Blackwell 'A' Winning
Hello again Fionn
I'm attaching an extract from the Notts. Free Press dated 20th October 1978, detailing an explosion at Blackwell Low Main pit which I thought you might find of interest.
HANGING for many years in the village barber's shop at Newton was a framed poem entitled "Verses on the Sad Explosion in the Low Main Pit at Blackwell."
Now owned by Bentinck miner Stuart Thornley of Church Street, Pinxton, the melancholy verses commemorate the worst disaster in the 66 year history of the Blackwell Colliery Company, on Monday. November 11, 1895, when seven men were killed at the old A Winning Colliery.
In those pre-Welfare State days copies of the poem were sold for a 1d to raise money for the families of the victims.
Sunk in 1871, A Winning in 1895 employed over 800 men producing about 400,000 tons a year from the Deep Hard and Low Main seams. Although production ceased in 1969, the headstocks remain for access to pumps currently draining nearly two million gallons a day from local pit workings.
No doubt the superstitious saw as significant that it was almost 13 years to the day since the last serious accident in the coalfield, when 45 miners died at the Parkhouse Colliery, Clay Cross. But it is worth noting that in the same period, over 800 men had been killed in major disasters in the gassy pits of South Wales.
Despite the small death toll, Blackwell is important in mining history since it was found to be a purely coal dust explosion. Although two earlier such accidents had alarmed the Inspectorate many mining men were still not convinced that dust could be fired without the intervention of methane.
Arthur Stokes, the H.M Midlands Inspector, had unknowingly predicted the A Winning tragedy in his annual report for 1894, when he warned managers that “in dry and dusty places dust on the roadways of mines in which gas is unknown has been ignited by the flame of a gunpowder shot," — the very circumstances of the Blackwell explosion.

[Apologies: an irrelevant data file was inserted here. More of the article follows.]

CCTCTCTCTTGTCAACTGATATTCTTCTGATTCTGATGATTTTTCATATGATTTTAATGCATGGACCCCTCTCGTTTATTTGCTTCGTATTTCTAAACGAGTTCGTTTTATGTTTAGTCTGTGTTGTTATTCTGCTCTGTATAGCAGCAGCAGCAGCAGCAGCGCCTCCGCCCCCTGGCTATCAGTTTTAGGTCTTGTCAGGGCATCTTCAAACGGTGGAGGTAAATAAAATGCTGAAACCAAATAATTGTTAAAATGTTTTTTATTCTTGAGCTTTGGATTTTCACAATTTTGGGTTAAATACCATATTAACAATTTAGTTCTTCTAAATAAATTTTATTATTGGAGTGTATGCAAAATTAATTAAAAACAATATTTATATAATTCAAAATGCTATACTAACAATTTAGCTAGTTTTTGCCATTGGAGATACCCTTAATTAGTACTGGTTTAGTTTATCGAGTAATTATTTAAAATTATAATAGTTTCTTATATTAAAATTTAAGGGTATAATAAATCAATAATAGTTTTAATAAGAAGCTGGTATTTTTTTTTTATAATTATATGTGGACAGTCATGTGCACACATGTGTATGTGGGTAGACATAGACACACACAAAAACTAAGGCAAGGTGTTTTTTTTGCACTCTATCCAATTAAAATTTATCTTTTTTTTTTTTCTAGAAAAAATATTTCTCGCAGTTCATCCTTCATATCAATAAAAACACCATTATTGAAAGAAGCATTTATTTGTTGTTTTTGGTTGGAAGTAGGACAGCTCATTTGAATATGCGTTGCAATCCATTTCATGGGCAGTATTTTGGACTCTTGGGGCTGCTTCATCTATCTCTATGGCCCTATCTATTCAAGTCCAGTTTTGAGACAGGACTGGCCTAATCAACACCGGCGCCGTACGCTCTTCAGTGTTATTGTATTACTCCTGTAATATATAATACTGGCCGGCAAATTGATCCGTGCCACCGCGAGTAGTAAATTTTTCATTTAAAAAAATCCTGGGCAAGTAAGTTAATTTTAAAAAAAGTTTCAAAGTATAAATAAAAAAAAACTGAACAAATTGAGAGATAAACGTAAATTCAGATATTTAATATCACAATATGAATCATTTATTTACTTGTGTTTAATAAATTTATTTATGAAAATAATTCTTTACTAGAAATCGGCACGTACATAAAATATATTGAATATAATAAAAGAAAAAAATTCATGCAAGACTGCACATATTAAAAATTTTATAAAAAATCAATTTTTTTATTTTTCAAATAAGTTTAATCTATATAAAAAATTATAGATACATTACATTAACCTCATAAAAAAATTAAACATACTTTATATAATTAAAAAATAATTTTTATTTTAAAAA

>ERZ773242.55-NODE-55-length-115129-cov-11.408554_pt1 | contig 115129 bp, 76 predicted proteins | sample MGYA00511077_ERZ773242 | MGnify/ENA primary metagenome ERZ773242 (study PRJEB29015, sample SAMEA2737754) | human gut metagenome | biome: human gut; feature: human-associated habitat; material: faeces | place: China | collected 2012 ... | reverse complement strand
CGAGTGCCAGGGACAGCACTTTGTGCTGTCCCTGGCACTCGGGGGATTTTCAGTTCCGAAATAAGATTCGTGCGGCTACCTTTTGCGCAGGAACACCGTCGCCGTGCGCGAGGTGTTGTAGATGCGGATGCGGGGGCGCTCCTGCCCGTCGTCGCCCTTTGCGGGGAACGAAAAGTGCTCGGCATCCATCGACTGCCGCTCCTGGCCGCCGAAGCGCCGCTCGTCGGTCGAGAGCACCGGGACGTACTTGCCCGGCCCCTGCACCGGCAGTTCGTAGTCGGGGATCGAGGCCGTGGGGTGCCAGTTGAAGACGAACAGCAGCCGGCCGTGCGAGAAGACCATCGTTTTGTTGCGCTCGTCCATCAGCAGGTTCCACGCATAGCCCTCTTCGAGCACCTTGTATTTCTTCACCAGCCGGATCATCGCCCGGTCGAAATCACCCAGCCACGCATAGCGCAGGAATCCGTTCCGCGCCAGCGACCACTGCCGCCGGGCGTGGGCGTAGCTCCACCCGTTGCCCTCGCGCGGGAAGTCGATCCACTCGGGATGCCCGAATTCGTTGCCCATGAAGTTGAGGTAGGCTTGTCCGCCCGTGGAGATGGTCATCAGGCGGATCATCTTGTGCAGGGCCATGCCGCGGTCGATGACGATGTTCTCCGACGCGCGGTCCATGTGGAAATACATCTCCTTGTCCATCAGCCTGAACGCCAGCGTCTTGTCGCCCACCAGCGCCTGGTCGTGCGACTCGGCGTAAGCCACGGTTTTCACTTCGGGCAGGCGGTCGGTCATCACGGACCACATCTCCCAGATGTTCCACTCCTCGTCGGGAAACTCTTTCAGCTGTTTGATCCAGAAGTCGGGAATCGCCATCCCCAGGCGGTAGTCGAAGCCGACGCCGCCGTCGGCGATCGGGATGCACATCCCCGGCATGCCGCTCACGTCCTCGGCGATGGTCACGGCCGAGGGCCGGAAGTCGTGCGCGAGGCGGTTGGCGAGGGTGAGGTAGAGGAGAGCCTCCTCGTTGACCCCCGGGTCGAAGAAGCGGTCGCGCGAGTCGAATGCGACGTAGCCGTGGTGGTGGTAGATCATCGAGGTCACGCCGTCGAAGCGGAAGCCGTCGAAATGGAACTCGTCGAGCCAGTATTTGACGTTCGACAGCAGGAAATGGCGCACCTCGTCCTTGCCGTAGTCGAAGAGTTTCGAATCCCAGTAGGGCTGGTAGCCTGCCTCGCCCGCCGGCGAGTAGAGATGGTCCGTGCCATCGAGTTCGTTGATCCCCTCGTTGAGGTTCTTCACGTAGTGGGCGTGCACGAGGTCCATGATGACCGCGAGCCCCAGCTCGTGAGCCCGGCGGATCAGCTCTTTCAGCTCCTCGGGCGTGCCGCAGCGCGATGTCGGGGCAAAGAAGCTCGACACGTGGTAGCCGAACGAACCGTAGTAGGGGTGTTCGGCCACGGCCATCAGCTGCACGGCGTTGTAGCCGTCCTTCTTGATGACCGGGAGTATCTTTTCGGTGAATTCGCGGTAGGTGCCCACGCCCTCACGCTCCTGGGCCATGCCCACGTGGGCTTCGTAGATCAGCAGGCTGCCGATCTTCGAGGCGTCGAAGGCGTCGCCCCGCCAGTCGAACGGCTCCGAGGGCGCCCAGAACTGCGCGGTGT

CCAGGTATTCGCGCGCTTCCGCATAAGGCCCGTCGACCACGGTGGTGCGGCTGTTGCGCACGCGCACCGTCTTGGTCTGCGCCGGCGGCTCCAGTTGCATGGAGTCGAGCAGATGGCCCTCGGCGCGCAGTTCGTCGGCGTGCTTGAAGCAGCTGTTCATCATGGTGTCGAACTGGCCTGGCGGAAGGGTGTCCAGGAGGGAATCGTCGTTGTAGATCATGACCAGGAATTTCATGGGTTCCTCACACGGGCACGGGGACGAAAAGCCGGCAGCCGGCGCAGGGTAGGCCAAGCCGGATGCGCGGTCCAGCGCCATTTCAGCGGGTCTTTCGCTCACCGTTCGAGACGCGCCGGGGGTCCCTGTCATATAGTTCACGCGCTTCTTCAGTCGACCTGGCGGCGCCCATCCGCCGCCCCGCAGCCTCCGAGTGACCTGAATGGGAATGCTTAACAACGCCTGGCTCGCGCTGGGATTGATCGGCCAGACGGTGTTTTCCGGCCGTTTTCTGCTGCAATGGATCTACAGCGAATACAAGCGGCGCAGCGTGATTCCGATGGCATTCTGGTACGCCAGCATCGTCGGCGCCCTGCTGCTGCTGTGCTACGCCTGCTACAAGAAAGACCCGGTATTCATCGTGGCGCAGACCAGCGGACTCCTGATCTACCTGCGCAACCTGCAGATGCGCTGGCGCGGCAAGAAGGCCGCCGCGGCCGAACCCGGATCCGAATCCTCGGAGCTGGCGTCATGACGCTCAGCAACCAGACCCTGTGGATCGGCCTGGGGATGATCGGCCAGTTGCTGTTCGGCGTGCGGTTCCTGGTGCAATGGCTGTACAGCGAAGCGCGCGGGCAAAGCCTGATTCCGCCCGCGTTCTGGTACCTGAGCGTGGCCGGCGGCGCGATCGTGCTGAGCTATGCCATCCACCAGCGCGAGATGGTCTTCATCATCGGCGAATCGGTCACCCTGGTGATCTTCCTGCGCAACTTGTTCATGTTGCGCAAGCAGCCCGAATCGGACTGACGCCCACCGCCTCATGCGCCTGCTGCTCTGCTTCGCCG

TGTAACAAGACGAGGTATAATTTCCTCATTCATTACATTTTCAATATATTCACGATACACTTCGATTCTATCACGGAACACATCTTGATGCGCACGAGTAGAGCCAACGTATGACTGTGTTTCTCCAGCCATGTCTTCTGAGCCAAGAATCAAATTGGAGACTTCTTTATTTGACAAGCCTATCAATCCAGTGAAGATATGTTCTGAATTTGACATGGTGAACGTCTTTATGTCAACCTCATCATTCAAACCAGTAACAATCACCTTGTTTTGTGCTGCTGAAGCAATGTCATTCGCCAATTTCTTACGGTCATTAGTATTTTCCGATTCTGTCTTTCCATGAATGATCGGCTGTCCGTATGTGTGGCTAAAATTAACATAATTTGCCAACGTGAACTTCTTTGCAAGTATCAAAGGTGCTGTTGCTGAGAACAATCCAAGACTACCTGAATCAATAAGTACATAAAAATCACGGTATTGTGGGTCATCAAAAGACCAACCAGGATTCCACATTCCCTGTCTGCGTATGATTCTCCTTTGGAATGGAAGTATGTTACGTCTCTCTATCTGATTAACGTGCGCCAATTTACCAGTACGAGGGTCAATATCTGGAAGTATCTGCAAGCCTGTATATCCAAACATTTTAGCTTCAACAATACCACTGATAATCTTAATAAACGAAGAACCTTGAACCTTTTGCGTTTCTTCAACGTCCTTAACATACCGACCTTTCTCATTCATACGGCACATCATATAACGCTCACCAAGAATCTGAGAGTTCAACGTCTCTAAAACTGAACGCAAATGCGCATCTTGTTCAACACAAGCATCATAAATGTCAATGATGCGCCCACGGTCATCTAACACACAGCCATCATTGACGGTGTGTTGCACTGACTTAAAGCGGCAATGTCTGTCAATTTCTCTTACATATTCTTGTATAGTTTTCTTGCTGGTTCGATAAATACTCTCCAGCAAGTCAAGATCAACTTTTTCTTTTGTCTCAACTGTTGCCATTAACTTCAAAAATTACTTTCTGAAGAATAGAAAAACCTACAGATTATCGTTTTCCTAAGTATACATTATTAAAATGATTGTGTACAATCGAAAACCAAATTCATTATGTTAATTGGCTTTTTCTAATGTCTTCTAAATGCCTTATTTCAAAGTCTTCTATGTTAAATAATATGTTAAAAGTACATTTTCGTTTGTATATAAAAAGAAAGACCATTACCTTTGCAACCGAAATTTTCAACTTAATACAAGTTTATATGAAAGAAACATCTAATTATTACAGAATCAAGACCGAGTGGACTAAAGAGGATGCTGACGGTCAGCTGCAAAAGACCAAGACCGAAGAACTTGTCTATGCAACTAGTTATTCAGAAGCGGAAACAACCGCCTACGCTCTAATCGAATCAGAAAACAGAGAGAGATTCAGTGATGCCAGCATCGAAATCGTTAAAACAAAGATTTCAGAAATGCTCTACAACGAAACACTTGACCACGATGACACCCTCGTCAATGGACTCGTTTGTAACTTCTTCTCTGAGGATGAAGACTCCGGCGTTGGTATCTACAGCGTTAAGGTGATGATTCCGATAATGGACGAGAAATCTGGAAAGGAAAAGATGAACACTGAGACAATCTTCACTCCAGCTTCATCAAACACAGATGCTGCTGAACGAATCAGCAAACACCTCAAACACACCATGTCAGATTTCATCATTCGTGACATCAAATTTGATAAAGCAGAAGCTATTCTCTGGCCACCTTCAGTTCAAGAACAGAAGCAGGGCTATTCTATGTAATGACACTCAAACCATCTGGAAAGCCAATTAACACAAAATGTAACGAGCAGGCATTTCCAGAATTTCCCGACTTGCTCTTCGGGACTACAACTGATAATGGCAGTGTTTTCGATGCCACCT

At midnight on Sunday, November 10. a night shill of 28 men was lowered the 237 yards down to the Low Main scam to prepare and examine the workings before the arrival of the day shift.
About 4 a.m. a loud report and a cloud of debris from the shaft heralded disaster underground. Living close by the manager, William Elliott, was soon at the pit top and with two deputies. William Bowmer and William Prince and Aaron Wilson, all of Blackwell, formed the first rescue party.
They realised that an explosion had occurred in the South or South West districts where 11 men were known to be at work.
Finding the main haulage road blocked by a huge fall, they very bravely switched to the return airway despite the obvious danger from carbon monoxide.
NO RESCUE SQUADS
No professional rescue squads then existed, but as the Free Press pointed out there was no shortage of volunteers willing to face any dangers to reach their trapped comrades, reporting that "some scrambled in places not fit for a rat. There is not a braver man anywhere than a miner." Sadly when the explorers regained the South Main road, they found only four men still alive.
But roughly 400 yards from the pit bottom were discovered the vital clues to the cause of the tragedy. Near the bodies of John Jones and 16 year old ganger lad John Gibson from Blackwell, and Thomas Shaw from Sutton were blasting tools, and powder can and a half section of shot hole for a length of 15 inches. Nearby lay Gibson's pony, still attached to his tubs. Further in were two more Black- well victims, night deputy William Martin and James Mee.
To their surprise, the explorers found another body over 200 yards down the South West main road. Curiously, the blast, instead of going on to the downcast shaft, had turned at an angle of 50 degrees on reaching the junction with this road, and struck down and severely burnt Joseph Renshaw a morning examiner from Normanton.
But the unluckiest victim was surely James Fryer from Blackwell. Untouched by the explosion, he was killed by after damp swirling along the faces he was checking deep in the South West district.
Experienced local colliers regarded A Winning as a particularly safe pit, so what had gone wrong on that November morning 83 years ago?
Apparently, Jones, Shaw and Gibson had been detailed to clear an obstruction which was fouling the tail rope of the haulage gear in the South main road about a quarter of a mile from the pit bottom.
The Inspector reasoned that when Jones decided to fire a shot he must have realised that he would be breaking the colliery rule forbidding blasting within six hours of the arrival of the coal getters.
So, to avoid a misfire, he prepared a double cartridge — two brown paper bags each filled with six ounces of black grain gunpowder, fused and tied with string.